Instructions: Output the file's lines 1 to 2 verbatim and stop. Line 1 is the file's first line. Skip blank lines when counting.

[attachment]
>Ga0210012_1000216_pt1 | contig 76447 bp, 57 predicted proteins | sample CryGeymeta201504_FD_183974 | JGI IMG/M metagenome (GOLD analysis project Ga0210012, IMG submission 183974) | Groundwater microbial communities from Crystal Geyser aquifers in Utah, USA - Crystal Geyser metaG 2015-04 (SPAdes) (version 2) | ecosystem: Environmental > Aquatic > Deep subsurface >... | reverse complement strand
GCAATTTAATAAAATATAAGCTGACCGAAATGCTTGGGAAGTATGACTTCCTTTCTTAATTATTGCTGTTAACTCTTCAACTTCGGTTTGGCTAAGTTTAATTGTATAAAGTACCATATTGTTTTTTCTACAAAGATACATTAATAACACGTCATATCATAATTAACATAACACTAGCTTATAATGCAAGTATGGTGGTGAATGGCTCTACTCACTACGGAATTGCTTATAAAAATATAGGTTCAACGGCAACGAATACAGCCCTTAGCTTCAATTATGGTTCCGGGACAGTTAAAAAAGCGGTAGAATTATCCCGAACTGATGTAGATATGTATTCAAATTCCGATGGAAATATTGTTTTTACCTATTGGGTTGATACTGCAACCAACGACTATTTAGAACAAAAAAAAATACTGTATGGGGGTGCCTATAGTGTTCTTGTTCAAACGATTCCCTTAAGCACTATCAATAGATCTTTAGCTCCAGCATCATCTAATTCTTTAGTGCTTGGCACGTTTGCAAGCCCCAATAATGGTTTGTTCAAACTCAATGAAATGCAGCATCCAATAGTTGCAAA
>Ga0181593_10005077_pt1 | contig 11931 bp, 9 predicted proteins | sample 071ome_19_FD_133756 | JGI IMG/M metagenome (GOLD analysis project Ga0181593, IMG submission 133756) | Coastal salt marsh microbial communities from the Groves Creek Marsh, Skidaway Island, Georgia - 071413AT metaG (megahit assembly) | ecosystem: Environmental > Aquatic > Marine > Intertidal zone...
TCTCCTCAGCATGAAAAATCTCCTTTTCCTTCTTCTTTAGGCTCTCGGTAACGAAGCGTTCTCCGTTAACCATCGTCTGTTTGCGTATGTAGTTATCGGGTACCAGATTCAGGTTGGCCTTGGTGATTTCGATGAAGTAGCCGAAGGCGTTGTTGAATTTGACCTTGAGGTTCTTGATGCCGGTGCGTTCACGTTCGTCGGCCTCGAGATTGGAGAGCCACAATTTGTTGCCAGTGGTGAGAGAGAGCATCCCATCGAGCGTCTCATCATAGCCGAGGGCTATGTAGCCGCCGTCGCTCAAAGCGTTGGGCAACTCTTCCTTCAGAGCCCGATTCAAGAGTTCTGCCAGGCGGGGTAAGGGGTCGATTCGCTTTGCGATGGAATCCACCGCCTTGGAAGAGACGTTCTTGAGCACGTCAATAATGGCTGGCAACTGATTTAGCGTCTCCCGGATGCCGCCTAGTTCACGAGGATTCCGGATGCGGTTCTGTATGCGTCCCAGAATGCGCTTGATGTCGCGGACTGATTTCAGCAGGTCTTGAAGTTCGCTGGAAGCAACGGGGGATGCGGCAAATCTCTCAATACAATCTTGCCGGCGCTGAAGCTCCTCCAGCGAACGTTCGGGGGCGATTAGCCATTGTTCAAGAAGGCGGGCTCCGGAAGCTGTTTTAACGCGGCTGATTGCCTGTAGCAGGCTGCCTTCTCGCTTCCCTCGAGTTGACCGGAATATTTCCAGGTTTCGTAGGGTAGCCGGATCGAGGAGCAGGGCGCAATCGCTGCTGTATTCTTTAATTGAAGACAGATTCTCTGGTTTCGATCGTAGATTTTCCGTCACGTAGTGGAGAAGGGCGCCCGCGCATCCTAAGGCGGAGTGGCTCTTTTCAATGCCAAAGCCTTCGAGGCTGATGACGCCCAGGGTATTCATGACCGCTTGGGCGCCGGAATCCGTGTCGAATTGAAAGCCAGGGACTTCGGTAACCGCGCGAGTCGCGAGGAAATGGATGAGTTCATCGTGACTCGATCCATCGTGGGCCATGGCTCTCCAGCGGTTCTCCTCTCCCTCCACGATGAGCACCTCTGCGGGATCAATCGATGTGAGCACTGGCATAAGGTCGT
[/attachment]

>Ga0210012_1000216_pt1 | contig 76447 bp, 57 predicted proteins | sample CryGeymeta201504_FD_183974 | JGI IMG/M metagenome (GOLD analysis project Ga0210012, IMG submission 183974) | Groundwater microbial communities from Crystal Geyser aquifers in Utah, USA - Crystal Geyser metaG 2015-04 (SPAdes) (version 2) | ecosystem: Environmental > Aquatic > Deep subsurface >... | reverse complement strand
GCAATTTAATAAAATATAAGCTGACCGAAATGCTTGGGAAGTATGACTTCCTTTCTTAATTATTGCTGTTAACTCTTCAACTTCGGTTTGGCTAAGTTTAATTGTATAAAGTACCATATTGTTTTTTCTACAAAGATACATTAATAACACGTCATATCATAATTAACATAACACTAGCTTATAATGCAAGTATGGTGGTGAATGGCTCTACTCACTACGGAATTGCTTATAAAAATATAGGTTCAACGGCAACGAATACAGCCCTTAGCTTCAATTATGGTTCCGGGACAGTTAAAAAAGCGGTAGAATTATCCCGAACTGATGTAGATATGTATTCAAATTCCGATGGAAATATTGTTTTTACCTATTGGGTTGATACTGCAACCAACGACTATTTAGAACAAAAAAAAATACTGTATGGGGGTGCCTATAGTGTTCTTGTTCAAACGATTCCCTTAAGCACTATCAATAGATCTTTAGCTCCAGCATCATCTAATTCTTTAGTGCTTGGCACGTTTGCAAGCCCCAATAATGGTTTGTTCAAACTCAATGAAATGCAGCATCCAATAGTTGCAAA